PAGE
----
There’s that elephant. Or a bear juggling swords set on fire while riding a unicycle. Yes, there they are. You can see them. So, don’t ignore them either. Why is it that planning, any type of planning is just plain scary to most business owners and professionals?
But there is a light at the end of the tunnel! No, it’s not a freight train. But a little coaxing from our friendly quality standard. Yep, gentle encouragement without strangling your commercial foresight or secrecy. My own real problem with the following clause is that it is just a little too qual-centric and therefore might be glossed over. But a bit more on that a later.
When planning for a Quality Management System, the company considers the internal and external issues and requirements of interested parties to determine the risks and opportunities that need to be addressed. These considerations need to: give assurance that the Quality Management System can achieve its intended result(s); enhance desirable affects; prevent, or reduce, undesired affects; achieve improvement.
It goes on to say that plans should include: actions to address risks and opportunities; how to: integrate and implement the actions into its Quality Management System processes, and how to evaluate the effectiveness of those actions.
And…..actions taken to address risks and opportunities are proportionate to the potential impact on the conformity of products and services. Options to address risks can include avoiding risk, taking risk to pursue an opportunity, eliminating the risk source, changing the likelihood of consequences, sharing the risk, or retaining risk by informed decision. Opportunities can lead to the adoption of new practices, launching new products, opening new markets, addressing new customers, building partnerships, using modern technology and other desirable and viable possibilities to address the company's or its customer's, needs.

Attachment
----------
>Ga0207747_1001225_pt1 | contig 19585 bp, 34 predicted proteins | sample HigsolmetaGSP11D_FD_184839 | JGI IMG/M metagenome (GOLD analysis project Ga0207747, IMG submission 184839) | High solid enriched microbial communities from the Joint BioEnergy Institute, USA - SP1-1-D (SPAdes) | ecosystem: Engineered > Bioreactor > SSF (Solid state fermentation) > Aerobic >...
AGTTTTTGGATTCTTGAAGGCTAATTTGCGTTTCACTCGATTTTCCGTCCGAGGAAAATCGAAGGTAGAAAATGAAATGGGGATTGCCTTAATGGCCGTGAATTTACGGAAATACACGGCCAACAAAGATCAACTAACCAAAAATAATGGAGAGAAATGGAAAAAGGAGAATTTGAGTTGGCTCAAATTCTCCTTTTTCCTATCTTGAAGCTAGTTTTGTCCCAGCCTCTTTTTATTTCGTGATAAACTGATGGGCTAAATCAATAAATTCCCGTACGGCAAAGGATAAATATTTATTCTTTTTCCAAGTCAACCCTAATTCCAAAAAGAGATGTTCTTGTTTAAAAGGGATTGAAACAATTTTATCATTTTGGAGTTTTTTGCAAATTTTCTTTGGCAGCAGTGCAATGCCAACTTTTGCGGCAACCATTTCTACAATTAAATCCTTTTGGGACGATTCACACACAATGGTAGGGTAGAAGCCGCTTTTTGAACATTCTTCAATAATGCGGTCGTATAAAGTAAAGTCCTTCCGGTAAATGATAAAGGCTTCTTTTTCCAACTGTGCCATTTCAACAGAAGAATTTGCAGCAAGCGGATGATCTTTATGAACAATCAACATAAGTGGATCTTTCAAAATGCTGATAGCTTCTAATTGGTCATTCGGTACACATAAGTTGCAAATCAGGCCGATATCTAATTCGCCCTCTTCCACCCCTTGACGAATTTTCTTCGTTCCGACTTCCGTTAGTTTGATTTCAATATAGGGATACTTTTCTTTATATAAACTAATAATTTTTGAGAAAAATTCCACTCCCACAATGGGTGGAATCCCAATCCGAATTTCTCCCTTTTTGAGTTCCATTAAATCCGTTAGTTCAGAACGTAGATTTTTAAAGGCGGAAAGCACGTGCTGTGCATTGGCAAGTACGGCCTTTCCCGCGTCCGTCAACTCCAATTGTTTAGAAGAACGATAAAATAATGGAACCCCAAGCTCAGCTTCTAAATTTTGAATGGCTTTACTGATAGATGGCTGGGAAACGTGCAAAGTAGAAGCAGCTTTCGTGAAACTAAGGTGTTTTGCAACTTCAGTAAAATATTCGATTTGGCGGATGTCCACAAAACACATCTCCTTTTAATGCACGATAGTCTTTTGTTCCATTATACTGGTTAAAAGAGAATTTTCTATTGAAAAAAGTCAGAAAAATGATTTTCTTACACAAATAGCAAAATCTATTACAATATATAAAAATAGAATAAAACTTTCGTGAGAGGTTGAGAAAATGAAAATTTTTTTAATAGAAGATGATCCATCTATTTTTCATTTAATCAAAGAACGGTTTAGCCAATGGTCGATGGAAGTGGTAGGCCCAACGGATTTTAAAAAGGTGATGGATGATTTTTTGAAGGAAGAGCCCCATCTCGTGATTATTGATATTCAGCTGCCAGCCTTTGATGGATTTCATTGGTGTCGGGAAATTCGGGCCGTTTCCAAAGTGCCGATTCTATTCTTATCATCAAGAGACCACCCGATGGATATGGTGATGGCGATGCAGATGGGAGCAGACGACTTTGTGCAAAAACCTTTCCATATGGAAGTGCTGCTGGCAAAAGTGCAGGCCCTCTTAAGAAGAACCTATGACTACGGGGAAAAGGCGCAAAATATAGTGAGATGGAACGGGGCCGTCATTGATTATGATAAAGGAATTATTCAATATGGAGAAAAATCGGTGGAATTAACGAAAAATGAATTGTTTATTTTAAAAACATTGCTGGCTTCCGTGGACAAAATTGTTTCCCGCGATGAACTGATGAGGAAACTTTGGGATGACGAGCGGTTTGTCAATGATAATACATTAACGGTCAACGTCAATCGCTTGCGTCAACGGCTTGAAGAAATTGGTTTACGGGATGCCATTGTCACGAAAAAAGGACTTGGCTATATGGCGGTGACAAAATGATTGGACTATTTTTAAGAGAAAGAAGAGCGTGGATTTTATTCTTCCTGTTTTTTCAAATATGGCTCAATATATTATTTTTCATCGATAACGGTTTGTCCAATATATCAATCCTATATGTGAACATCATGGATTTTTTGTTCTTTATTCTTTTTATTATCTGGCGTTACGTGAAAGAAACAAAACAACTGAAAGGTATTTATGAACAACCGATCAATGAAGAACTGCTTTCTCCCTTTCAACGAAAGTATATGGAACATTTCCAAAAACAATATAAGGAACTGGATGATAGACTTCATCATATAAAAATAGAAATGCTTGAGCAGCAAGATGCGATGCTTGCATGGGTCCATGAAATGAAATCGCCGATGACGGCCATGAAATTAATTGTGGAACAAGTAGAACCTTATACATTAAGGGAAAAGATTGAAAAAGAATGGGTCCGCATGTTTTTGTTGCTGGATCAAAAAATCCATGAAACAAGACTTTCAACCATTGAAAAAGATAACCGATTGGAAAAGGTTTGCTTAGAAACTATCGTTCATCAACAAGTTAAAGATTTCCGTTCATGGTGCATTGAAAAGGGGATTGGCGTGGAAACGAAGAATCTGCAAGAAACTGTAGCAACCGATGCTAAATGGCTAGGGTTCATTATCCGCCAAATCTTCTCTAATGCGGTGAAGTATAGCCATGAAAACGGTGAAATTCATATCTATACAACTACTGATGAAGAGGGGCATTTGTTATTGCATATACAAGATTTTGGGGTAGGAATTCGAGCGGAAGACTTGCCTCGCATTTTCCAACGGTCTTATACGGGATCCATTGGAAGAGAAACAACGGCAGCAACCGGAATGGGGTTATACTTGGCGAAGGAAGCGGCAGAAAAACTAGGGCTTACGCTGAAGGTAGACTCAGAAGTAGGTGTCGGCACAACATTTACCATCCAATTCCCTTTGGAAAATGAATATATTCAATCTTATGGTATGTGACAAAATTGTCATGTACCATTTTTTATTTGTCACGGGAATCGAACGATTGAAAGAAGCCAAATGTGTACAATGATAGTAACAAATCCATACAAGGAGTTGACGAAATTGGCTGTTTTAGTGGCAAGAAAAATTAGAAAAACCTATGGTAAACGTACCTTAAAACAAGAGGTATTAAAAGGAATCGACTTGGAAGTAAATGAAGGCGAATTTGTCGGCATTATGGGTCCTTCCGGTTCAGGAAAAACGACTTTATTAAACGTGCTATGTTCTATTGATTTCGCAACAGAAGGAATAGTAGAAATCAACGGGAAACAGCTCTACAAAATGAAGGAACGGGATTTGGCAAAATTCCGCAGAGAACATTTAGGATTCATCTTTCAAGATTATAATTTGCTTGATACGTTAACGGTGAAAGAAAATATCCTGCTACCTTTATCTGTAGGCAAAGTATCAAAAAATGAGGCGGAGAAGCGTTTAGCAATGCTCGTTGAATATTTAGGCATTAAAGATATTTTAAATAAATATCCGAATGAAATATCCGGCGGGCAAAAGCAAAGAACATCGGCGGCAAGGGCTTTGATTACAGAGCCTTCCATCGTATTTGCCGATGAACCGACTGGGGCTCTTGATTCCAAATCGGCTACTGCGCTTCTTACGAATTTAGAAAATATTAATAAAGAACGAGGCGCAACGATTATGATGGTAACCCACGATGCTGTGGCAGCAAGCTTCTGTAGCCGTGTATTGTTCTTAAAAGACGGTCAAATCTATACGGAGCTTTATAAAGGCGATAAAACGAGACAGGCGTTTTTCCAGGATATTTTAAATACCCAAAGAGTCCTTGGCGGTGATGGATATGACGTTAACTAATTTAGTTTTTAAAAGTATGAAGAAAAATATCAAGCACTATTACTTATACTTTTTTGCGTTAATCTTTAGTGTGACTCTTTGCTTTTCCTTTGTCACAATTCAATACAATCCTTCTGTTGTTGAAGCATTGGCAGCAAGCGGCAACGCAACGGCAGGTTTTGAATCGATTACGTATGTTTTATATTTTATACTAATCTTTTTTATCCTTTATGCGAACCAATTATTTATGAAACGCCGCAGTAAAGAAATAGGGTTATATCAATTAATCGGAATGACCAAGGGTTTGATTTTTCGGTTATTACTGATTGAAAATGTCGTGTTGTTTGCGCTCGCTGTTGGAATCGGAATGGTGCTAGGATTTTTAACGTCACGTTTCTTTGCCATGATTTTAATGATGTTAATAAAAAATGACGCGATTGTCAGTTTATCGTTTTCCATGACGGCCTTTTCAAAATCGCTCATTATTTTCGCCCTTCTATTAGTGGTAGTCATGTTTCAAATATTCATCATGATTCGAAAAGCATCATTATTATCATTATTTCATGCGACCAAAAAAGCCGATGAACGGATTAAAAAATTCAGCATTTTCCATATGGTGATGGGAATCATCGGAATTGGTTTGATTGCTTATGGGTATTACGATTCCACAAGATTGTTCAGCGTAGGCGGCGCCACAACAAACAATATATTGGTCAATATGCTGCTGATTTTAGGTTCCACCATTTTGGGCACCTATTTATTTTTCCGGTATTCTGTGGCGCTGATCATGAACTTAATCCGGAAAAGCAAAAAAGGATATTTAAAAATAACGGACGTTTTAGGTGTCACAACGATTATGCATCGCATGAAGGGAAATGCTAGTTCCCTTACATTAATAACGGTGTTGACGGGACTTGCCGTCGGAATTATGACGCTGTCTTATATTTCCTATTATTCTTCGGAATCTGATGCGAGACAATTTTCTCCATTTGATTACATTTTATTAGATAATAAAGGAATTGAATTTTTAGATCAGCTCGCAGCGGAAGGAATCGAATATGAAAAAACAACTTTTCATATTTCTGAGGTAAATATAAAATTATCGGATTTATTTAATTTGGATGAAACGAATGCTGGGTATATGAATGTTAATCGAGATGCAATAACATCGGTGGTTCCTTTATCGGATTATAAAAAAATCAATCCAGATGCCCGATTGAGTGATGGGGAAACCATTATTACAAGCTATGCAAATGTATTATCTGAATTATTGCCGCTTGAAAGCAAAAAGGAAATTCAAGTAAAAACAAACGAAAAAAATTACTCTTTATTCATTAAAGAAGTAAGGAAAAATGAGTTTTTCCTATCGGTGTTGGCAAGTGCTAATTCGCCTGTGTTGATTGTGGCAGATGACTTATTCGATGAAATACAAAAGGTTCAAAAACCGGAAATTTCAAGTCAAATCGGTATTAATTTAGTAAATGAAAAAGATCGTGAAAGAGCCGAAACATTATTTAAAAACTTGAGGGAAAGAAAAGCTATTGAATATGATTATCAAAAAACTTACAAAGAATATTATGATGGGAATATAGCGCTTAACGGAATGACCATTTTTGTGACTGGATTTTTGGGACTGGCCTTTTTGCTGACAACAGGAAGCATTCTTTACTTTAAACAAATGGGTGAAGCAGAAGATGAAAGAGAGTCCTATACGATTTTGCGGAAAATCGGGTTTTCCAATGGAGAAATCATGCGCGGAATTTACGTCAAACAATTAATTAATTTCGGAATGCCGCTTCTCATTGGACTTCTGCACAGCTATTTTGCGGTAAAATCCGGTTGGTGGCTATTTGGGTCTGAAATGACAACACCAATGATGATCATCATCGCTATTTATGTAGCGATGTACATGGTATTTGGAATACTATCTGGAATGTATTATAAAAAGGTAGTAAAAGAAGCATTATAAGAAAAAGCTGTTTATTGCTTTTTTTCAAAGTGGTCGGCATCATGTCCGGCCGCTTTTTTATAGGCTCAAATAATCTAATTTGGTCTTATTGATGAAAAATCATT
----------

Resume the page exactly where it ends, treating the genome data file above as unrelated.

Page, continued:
The massive thing here is that you plan a QMS and you consider internal and external issues as well as interested parties, risks and opportunities. A little bit of stating the obvious, but it is important to state it. The standard then goes on to give some helpful guidelines on what to consider. The good thing is that there is a focus on prevention, improvement and reduction. The downside is that it only asks us to consider, not do, not record, not anything.
A business plan, a strategic plan, a SWOT analysis, a risk register are all very helpful tools at both the stratospheric level and ground zero. The standard does not mandate any of these tools, but as a business person it will focus your efforts. But wait, isn’t this a quality assurance standard? Yes, it is, so…...
So, let’s not make it too big picture without forgetting some of the details. Criteria for customer satisfaction, customer focus, customer feedback need to be addressed, as do stakeholders at all levels including shareholders, employees, external providers (aka suppliers), government, regulators and so much more. There are plenty of references throughout the standard to address these, but wouldn’t it be good to have a workflow or a framework to exercise your risk-based thinking towards all facets of the business. Hopefully one that can be oared down to suit the matter or circumstance at hand.
In Australia, we have some great penchants to looking at opportunities and looking at risk and ‘turning a dollar’. These who are truly successful, so it through management risk and opportunity exploration. Do you?